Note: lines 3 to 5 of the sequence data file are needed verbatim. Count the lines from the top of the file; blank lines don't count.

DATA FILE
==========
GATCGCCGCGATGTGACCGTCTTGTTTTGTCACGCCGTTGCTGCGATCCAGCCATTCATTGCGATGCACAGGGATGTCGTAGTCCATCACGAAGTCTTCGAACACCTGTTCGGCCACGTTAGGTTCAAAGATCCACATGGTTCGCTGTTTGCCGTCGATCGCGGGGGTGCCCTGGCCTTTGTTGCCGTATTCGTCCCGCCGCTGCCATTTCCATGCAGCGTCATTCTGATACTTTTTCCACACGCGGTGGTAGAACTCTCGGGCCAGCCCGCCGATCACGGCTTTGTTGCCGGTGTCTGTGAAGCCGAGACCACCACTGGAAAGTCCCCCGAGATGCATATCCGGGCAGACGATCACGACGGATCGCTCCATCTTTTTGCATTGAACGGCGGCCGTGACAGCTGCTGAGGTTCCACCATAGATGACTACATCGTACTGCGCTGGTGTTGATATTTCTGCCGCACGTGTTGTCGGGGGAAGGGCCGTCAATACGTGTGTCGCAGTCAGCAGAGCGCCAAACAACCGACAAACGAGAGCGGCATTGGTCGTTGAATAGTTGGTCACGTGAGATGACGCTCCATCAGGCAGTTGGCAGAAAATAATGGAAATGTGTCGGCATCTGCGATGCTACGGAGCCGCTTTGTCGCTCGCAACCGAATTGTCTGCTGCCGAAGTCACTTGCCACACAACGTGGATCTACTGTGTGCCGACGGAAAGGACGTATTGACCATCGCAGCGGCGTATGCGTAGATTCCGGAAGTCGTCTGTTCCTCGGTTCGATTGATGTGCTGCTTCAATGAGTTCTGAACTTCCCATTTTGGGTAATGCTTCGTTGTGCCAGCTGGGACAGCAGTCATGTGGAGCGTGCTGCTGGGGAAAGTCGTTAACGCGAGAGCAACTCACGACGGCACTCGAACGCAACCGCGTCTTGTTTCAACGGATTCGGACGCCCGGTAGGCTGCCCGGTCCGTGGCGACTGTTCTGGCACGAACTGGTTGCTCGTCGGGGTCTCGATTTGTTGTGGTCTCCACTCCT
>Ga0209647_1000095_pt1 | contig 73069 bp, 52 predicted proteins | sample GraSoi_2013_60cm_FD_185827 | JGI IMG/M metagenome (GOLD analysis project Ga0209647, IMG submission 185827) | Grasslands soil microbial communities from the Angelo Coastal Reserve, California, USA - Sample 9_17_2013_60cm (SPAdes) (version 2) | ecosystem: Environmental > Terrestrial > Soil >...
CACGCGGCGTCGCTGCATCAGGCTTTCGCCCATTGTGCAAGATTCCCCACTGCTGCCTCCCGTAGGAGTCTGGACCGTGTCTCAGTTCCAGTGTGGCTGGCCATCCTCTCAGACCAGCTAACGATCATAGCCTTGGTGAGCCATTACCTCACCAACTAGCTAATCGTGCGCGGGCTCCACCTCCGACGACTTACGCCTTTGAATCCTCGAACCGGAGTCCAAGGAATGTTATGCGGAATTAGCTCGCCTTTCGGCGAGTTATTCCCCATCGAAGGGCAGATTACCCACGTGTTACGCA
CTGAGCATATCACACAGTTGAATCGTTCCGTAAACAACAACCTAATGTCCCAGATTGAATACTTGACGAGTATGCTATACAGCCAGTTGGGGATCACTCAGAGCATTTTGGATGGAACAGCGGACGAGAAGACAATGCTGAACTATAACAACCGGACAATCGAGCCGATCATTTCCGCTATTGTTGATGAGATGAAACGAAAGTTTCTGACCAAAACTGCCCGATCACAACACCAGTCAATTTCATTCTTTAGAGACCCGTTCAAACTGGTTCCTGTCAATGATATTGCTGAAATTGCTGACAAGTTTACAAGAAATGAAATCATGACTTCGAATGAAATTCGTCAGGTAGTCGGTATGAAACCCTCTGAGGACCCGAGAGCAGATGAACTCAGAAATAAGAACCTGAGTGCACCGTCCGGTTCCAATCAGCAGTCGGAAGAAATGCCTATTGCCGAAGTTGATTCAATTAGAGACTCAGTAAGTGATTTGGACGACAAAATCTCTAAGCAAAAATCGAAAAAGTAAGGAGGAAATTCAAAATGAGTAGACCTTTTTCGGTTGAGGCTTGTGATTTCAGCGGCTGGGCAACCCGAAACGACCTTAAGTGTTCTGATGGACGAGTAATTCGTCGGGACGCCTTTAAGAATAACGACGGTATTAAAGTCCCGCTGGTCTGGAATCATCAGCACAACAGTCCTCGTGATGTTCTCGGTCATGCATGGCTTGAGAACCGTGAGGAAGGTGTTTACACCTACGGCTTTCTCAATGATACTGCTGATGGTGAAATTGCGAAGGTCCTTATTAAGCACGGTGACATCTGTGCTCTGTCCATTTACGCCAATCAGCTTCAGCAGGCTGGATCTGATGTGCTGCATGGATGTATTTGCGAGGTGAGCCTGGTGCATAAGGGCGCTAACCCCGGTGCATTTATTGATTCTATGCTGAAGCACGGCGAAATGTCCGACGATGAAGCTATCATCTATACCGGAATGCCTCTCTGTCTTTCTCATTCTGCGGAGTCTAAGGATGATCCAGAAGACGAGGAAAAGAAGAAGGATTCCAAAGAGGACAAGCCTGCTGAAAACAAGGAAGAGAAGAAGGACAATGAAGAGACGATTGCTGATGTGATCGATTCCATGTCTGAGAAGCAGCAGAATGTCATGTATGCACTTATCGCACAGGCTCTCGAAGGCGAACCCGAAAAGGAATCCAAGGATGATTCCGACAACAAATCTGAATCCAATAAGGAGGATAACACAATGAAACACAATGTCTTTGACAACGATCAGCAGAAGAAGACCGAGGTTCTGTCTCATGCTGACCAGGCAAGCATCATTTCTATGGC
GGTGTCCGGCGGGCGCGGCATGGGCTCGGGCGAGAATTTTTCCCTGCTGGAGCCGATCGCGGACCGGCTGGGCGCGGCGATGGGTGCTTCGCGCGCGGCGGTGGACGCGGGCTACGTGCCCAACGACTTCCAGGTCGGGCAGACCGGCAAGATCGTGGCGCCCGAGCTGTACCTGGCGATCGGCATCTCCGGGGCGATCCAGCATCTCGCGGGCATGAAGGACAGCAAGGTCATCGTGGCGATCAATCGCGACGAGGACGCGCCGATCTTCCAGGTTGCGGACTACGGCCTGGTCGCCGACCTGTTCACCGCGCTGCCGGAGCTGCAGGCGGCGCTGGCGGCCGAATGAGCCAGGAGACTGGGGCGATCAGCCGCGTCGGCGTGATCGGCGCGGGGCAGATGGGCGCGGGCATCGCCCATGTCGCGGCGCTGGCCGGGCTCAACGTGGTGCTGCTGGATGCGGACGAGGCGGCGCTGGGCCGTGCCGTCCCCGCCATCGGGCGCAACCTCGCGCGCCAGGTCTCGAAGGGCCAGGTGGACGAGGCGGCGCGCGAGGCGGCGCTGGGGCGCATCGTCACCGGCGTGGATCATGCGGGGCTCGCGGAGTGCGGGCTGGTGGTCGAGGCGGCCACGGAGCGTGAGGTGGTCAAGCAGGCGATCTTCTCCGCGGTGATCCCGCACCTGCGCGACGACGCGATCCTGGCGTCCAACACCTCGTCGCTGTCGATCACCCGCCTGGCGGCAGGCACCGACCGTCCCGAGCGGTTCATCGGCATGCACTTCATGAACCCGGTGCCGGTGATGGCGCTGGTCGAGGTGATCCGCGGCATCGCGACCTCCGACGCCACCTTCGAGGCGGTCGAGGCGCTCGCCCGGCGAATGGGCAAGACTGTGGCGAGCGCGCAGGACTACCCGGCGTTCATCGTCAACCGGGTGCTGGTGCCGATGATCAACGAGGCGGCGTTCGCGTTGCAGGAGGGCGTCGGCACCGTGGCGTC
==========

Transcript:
CACGCGGCGTCGCTGCATCAGGCTTTCGCCCATTGTGCAAGATTCCCCACTGCTGCCTCCCGTAGGAGTCTGGACCGTGTCTCAGTTCCAGTGTGGCTGGCCATCCTCTCAGACCAGCTAACGATCATAGCCTTGGTGAGCCATTACCTCACCAACTAGCTAATCGTGCGCGGGCTCCACCTCCGACGACTTACGCCTTTGAATCCTCGAACCGGAGTCCAAGGAATGTTATGCGGAATTAGCTCGCCTTTCGGCGAGTTATTCCCCATCGAAGGGCAGATTACCCACGTGTTACGCA
CTGAGCATATCACACAGTTGAATCGTTCCGTAAACAACAACCTAATGTCCCAGATTGAATACTTGACGAGTATGCTATACAGCCAGTTGGGGATCACTCAGAGCATTTTGGATGGAACAGCGGACGAGAAGACAATGCTGAACTATAACAACCGGACAATCGAGCCGATCATTTCCGCTATTGTTGATGAGATGAAACGAAAGTTTCTGACCAAAACTGCCCGATCACAACACCAGTCAATTTCATTCTTTAGAGACCCGTTCAAACTGGTTCCTGTCAATGATATTGCTGAAATTGCTGACAAGTTTACAAGAAATGAAATCATGACTTCGAATGAAATTCGTCAGGTAGTCGGTATGAAACCCTCTGAGGACCCGAGAGCAGATGAACTCAGAAATAAGAACCTGAGTGCACCGTCCGGTTCCAATCAGCAGTCGGAAGAAATGCCTATTGCCGAAGTTGATTCAATTAGAGACTCAGTAAGTGATTTGGACGACAAAATCTCTAAGCAAAAATCGAAAAAGTAAGGAGGAAATTCAAAATGAGTAGACCTTTTTCGGTTGAGGCTTGTGATTTCAGCGGCTGGGCAACCCGAAACGACCTTAAGTGTTCTGATGGACGAGTAATTCGTCGGGACGCCTTTAAGAATAACGACGGTATTAAAGTCCCGCTGGTCTGGAATCATCAGCACAACAGTCCTCGTGATGTTCTCGGTCATGCATGGCTTGAGAACCGTGAGGAAGGTGTTTACACCTACGGCTTTCTCAATGATACTGCTGATGGTGAAATTGCGAAGGTCCTTATTAAGCACGGTGACATCTGTGCTCTGTCCATTTACGCCAATCAGCTTCAGCAGGCTGGATCTGATGTGCTGCATGGATGTATTTGCGAGGTGAGCCTGGTGCATAAGGGCGCTAACCCCGGTGCATTTATTGATTCTATGCTGAAGCACGGCGAAATGTCCGACGATGAAGCTATCATCTATACCGGAATGCCTCTCTGTCTTTCTCATTCTGCGGAGTCTAAGGATGATCCAGAAGACGAGGAAAAGAAGAAGGATTCCAAAGAGGACAAGCCTGCTGAAAACAAGGAAGAGAAGAAGGACAATGAAGAGACGATTGCTGATGTGATCGATTCCATGTCTGAGAAGCAGCAGAATGTCATGTATGCACTTATCGCACAGGCTCTCGAAGGCGAACCCGAAAAGGAATCCAAGGATGATTCCGACAACAAATCTGAATCCAATAAGGAGGATAACACAATGAAACACAATGTCTTTGACAACGATCAGCAGAAGAAGACCGAGGTTCTGTCTCATGCTGACCAGGCAAGCATCATTTCTATGGC
GGTGTCCGGCGGGCGCGGCATGGGCTCGGGCGAGAATTTTTCCCTGCTGGAGCCGATCGCGGACCGGCTGGGCGCGGCGATGGGTGCTTCGCGCGCGGCGGTGGACGCGGGCTACGTGCCCAACGACTTCCAGGTCGGGCAGACCGGCAAGATCGTGGCGCCCGAGCTGTACCTGGCGATCGGCATCTCCGGGGCGATCCAGCATCTCGCGGGCATGAAGGACAGCAAGGTCATCGTGGCGATCAATCGCGACGAGGACGCGCCGATCTTCCAGGTTGCGGACTACGGCCTGGTCGCCGACCTGTTCACCGCGCTGCCGGAGCTGCAGGCGGCGCTGGCGGCCGAATGAGCCAGGAGACTGGGGCGATCAGCCGCGTCGGCGTGATCGGCGCGGGGCAGATGGGCGCGGGCATCGCCCATGTCGCGGCGCTGGCCGGGCTCAACGTGGTGCTGCTGGATGCGGACGAGGCGGCGCTGGGCCGTGCCGTCCCCGCCATCGGGCGCAACCTCGCGCGCCAGGTCTCGAAGGGCCAGGTGGACGAGGCGGCGCGCGAGGCGGCGCTGGGGCGCATCGTCACCGGCGTGGATCATGCGGGGCTCGCGGAGTGCGGGCTGGTGGTCGAGGCGGCCACGGAGCGTGAGGTGGTCAAGCAGGCGATCTTCTCCGCGGTGATCCCGCACCTGCGCGACGACGCGATCCTGGCGTCCAACACCTCGTCGCTGTCGATCACCCGCCTGGCGGCAGGCACCGACCGTCCCGAGCGGTTCATCGGCATGCACTTCATGAACCCGGTGCCGGTGATGGCGCTGGTCGAGGTGATCCGCGGCATCGCGACCTCCGACGCCACCTTCGAGGCGGTCGAGGCGCTCGCCCGGCGAATGGGCAAGACTGTGGCGAGCGCGCAGGACTACCCGGCGTTCATCGTCAACCGGGTGCTGGTGCCGATGATCAACGAGGCGGCGTTCGCGTTGCAGGAGGGCGTCGGCACCGTGGCGTC